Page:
IST Programme RESPECT: an IST Programme Project
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The RESPECT Code of Practice

 

2. Compliance with the law

In general, socio-economic researchers should comply with the laws of the countries in which they are based or in which they are carrying out research. In the case of international collaborations or online research, the laws of additional countries may also apply. Researchers have a duty to ensure that their work complies with any relevant legislation. Two areas of law (data protection law and intellectual property law) are particularly relevant for the conduct of research, especially research involving human subjects, and researchers should acquaint themselves with the relevant national and international provisions.
 

2.1 2.1 Data Protection

2.2 2.2 Intellectual property

2.3 2.3 Other laws
 

2.1 Data protection

2.1.1 Legal requirements

Socio-economic research often involves the collection and other further processing of personal data. The processing of personal data is regulated by law, and researchers have therefore to comply with the relevant national legislation of the current Member States of the European Union that implement the European Directive 95/46/CE. see data protection report1.3.1; 1.3.5

In order to comply with the terms of the data protection law, researchers should:

  1. find out whether the processing will include personal data (ie, not just confidential data but any data related to an identifiable individual) see data protection report1.3.1

  2. examine which national law applies, especially in international co-operations see data protection report2.3

  3. determine who will be the person responsible for the processing (the controller) see data protection report1.3.6; 2.2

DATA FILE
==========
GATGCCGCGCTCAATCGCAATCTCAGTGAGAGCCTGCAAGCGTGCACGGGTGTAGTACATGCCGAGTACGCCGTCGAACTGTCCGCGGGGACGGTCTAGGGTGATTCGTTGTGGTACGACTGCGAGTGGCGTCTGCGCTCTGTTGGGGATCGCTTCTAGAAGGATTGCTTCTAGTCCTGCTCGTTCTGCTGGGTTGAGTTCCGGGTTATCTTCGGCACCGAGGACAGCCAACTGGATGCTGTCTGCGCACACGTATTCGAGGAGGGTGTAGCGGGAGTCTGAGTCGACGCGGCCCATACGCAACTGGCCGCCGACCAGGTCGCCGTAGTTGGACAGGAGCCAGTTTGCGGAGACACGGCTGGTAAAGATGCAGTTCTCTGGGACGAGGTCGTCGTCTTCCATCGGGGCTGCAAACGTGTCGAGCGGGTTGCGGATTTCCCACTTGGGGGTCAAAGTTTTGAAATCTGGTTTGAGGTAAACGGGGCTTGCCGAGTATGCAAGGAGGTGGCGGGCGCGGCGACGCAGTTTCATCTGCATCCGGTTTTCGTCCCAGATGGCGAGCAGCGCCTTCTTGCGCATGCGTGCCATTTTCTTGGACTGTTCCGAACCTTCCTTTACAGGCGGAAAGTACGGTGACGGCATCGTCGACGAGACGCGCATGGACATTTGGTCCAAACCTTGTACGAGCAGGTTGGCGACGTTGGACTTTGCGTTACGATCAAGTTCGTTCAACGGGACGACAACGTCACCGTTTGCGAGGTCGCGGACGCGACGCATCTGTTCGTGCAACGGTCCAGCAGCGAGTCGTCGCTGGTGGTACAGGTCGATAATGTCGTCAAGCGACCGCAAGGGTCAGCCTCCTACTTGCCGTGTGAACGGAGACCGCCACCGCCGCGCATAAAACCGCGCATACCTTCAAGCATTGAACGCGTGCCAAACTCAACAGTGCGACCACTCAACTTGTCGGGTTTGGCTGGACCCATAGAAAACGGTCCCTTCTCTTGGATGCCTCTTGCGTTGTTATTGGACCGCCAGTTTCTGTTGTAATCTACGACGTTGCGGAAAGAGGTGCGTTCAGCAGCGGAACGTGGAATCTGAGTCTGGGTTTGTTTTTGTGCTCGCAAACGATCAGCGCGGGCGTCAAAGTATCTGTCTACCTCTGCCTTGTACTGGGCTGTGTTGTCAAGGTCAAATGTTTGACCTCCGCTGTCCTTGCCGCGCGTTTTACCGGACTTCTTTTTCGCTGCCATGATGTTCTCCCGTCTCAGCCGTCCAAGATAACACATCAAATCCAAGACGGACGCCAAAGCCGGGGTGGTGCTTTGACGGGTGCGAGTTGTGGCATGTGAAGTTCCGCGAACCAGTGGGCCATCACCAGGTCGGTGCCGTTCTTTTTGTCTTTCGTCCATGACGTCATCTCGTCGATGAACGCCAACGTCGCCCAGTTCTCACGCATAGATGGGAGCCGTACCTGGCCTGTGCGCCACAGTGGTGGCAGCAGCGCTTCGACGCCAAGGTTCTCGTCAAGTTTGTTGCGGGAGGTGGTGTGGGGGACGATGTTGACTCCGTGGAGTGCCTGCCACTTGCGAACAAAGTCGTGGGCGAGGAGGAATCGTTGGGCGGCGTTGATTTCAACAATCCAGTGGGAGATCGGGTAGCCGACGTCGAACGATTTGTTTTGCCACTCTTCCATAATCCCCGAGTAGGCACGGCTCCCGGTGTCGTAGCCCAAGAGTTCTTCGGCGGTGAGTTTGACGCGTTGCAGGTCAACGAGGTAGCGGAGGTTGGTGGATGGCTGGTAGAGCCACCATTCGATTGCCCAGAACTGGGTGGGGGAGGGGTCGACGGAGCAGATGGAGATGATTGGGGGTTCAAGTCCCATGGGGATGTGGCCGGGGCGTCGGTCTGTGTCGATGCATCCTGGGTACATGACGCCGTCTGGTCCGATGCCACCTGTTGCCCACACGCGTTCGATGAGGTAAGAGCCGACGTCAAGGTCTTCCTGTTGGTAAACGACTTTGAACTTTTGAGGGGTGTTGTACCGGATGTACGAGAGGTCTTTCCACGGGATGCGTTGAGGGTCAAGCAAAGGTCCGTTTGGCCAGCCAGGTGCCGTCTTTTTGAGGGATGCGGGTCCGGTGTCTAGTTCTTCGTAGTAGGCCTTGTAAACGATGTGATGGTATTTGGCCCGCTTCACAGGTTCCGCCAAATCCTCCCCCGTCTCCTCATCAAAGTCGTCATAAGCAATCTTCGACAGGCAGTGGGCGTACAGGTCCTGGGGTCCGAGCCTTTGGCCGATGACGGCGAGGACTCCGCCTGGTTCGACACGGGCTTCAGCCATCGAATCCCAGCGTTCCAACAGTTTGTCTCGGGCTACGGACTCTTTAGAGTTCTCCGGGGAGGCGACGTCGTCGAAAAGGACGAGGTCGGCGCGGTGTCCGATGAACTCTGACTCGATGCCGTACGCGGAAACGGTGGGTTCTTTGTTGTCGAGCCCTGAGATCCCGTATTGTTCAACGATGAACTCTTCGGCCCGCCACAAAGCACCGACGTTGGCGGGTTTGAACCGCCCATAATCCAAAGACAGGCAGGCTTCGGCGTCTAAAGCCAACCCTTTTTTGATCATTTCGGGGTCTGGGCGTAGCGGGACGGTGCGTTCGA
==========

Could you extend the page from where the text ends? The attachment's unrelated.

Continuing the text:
4. collect the data only for specified, explicit and legitimate purposes see data protection report2.10.1

  5. collect only data that are adequate, relevant and not excessive with regard to the purpose of the processing see data protection report2.10.1

  6. keep the data accurate and, where necessary, keep them up-to-date see data protection report2.10.1

  7. process the data fairly and lawfully see data protection report2.10.1

  8. in general, not keep data longer than necessary according to the purpose of the processing and when the purpose is achieved, destroy or render the data anonymous. In some countries where personal data may be kept for longer periods for historical, statistical or scientific use, researchers may keep them longer if all the conditions for this longer storage are fulfilled. see data protection report2.10.1

  9. not further process the data in a way incompatible with the initial purpose(s). If the data are further processed for scientific or statistical purposes, researchers should comply with requirements regarding the re-use of personal data see data protection report2.10.7

  10. respect the conditions regarding the legitimacy of the processing, bearing in mind that to qualify as legitimate it must meet one of the social justifications laid down by the law see data protection report2.10.2

  11. comply with the information duty towards data subjects to provide information on the identity, address of the controller, purpose of the processing, and other information stipulated by law unless an exemption is provided by the law see data protection report2.10.3

  12. comply with duties towards National Data Protection Authorities by providing the required information regarding the planned processing and, where relevant, obtaining prior consent, unless an exemption is provided by the law see data protection report2.10.4